Section 1. General Transaction Flow Control Method and Apparatus
FIG. 1 is a top-level block diagram of a computer system 10 in which the present invention is realized. This diagram relates to a specific implementation of applicant's new Ultrasparc Architecture, which is described fully in the document UPA Interconnect Architecture, by Bill van Loo, Satya Nishtala and Zahir Ebrahim. Sun Microsystems, Inc.'s internal release version 1.1 of the UPA Interconnect Architecture has been submitted as Appendix A to a related patent application by applicant, entitled "Method and Apparatus for Flow Control in a Packet-Switched Computer System", by Ebrahim et al. That patent application, filed in the United States Patent Office on Mar. 31, 1995, describes many of the broader features of the UPA architecture, and is incorporated herein by reference.
The generalized transaction flow control method uses a new system interconnect architecture and concomitant new methods for utilizing the interconnect to control transaction requests and data flow between master devices and slave or memory devices.
In FIG. 1, the system 10 includes a UPA module 20 and an interconnect network or module 25, which in different embodiments of the invention may or may not be connected to the data path. The UPA module may include such devices as a processor 30, a graphics unit 40, and an I/O unit 50. Other units may be included, and act as the master units for the purposes of the present invention. A master interface is defined as the interface for any entity initiating transaction requests; examples of such masters are a CPU making memory requests, or an I/O channel and bridges making DMA requests.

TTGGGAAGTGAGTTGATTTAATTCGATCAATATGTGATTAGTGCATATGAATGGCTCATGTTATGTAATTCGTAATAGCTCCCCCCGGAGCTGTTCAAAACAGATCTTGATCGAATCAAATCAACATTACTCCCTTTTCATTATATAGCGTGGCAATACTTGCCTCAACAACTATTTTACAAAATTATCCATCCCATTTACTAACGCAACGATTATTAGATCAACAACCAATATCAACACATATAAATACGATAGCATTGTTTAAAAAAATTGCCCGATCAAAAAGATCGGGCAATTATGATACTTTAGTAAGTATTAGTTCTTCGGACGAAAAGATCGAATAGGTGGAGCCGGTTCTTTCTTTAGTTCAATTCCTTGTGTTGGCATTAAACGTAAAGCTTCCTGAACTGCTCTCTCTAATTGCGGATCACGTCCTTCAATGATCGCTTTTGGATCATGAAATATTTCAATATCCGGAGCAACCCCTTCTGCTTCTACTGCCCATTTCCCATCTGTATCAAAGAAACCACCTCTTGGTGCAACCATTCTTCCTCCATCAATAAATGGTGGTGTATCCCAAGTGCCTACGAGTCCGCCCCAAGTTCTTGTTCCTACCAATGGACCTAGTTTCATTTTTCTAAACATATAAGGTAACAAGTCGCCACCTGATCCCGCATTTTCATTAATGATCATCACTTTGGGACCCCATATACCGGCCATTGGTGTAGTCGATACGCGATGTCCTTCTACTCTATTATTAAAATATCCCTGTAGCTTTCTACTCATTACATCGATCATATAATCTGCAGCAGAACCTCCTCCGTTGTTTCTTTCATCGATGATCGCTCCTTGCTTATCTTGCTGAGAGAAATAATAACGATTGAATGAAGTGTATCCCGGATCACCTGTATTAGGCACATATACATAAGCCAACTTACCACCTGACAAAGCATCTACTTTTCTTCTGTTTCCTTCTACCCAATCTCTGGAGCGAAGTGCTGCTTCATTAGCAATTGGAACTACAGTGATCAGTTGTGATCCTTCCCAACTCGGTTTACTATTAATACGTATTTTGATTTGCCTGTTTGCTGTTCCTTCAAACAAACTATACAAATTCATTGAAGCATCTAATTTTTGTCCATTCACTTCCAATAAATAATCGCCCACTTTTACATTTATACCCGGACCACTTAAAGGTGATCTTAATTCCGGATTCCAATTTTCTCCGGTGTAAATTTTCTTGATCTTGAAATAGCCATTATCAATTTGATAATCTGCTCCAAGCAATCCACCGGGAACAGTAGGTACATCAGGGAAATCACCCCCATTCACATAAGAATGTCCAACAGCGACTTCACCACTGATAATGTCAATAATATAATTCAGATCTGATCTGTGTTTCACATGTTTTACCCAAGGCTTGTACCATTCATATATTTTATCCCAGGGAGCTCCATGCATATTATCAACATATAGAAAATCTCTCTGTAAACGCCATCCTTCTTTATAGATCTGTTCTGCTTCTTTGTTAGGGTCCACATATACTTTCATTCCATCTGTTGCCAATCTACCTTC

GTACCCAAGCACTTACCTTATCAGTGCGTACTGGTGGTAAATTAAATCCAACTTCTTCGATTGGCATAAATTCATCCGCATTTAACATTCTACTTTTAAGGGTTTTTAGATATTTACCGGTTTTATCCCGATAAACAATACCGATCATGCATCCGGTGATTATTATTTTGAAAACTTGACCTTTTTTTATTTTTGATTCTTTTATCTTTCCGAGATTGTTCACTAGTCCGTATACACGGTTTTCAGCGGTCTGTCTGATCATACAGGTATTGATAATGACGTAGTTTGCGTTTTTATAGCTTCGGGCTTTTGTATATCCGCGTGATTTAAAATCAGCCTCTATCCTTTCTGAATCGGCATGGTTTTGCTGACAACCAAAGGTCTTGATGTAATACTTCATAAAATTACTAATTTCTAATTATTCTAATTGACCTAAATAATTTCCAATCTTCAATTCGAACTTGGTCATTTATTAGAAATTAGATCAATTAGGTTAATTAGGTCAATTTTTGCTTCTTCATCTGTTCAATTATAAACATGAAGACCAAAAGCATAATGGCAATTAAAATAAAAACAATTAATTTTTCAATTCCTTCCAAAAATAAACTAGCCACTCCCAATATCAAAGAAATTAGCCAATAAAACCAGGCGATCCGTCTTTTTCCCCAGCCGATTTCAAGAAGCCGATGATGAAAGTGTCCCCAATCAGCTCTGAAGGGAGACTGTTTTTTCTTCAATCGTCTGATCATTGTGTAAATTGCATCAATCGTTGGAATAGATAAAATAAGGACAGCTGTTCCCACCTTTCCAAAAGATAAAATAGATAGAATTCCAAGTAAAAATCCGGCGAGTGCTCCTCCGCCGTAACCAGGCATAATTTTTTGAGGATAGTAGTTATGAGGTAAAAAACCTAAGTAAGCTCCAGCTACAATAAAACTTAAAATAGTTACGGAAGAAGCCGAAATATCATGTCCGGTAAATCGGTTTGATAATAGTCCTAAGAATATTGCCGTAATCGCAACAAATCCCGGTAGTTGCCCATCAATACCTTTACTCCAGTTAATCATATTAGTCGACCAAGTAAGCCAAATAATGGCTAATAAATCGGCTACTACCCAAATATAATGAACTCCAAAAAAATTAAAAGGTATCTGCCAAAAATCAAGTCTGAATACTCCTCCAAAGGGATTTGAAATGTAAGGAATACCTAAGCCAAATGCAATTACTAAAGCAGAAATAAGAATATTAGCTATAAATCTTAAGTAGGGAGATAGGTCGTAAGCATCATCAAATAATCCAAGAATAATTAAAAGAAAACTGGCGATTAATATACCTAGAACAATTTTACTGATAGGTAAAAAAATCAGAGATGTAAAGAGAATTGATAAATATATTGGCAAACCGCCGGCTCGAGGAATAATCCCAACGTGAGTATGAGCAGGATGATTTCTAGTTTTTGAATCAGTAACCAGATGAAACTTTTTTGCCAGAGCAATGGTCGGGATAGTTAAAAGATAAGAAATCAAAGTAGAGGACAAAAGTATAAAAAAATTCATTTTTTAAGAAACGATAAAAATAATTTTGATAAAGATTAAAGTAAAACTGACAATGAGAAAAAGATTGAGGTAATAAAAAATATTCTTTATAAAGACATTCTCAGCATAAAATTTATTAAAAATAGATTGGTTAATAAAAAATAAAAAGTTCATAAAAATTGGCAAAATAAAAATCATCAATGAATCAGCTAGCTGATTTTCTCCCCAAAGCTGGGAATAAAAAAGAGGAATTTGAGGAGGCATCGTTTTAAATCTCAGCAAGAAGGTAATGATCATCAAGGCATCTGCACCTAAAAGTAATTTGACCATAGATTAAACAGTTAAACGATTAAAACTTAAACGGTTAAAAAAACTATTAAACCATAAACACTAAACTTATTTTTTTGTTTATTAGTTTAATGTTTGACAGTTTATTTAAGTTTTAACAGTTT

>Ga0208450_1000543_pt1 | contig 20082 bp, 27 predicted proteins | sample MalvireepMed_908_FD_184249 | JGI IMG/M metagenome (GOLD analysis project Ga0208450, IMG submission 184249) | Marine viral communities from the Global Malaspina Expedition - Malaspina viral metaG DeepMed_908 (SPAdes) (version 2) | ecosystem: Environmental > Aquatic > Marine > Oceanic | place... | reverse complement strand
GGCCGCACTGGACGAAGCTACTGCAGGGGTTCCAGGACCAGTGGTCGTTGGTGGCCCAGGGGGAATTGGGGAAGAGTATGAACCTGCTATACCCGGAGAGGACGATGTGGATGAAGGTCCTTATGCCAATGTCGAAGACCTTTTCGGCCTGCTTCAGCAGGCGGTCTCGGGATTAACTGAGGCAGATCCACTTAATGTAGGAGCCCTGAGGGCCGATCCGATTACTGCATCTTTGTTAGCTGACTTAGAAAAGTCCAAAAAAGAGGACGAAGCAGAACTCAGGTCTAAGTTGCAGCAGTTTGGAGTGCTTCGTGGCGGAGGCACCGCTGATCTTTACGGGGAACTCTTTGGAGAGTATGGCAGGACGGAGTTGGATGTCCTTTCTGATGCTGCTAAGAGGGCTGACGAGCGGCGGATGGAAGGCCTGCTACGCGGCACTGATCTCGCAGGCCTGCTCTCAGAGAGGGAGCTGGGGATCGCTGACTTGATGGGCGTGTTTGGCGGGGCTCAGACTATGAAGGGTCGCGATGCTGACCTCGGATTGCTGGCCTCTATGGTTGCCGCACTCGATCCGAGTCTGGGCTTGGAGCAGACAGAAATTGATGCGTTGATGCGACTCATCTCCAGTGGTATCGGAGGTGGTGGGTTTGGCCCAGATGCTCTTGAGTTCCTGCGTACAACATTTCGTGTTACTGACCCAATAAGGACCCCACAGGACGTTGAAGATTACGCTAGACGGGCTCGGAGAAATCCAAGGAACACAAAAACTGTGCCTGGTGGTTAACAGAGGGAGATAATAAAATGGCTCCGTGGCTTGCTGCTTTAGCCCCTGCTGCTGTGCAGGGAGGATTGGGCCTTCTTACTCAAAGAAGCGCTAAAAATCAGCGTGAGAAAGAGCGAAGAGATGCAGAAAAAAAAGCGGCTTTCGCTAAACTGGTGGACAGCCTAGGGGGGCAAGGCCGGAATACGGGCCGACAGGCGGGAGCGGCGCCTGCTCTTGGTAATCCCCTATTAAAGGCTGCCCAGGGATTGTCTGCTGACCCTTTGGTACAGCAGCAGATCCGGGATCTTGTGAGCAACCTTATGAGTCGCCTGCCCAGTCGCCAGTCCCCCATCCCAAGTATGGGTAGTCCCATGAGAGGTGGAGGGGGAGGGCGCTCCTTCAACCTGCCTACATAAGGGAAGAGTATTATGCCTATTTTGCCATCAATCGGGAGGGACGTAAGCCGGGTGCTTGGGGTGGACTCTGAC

In general, in this application a master is exemplified by a processor. However, a master may be any transaction-requesting device, whether or not it includes a microprocessor. Similarly, a "slave" refers herein to any device that can accept a transaction request, including both memory and non-memory devices, etc., and including devices such as processors and I/O controllers that may themselves act as masters.
For the purposes of this invention, a "transaction" may be defined as a request packet issued by a master, followed by an acknowledgment packet (not necessarily a full packet, depending upon the chosen implementation) from the recipient immediately downstream. There may or may not be a data transfer accompanying a request packet, and the data transfer may either occur on the same set of wires as the request packet, or on separate datapath wires. This is described in greater detail below in connection with FIGS. 4-7.
A UPA port 60 couples the module 20 to a system interconnect controller (SC) 70, which is in turn coupled to one or more slave interface(s) 80. The slave interface may be an interface for memory (such as main memory), an I/O interface, a graphics frame buffer, one or more bridges to other interconnection networks, or even a CPU receiving transactions to be serviced. In general, any device that accepts transaction requests for servicing may be given a slave interface 80 in accordance with the invention, such as conventional memory device(s) 85 and/or standard I/O device(s) 95.
In a preferred embodiment, the system controller 70 and UPA interface 60 are carried on the main processor chip, and the slave interface is on the motherboard, though many variations are possible. More generally, each master (whether a processor or some other device) has a UPA master interface, and each slave includes a UPA slave interface. The system controller in each case resides with the system.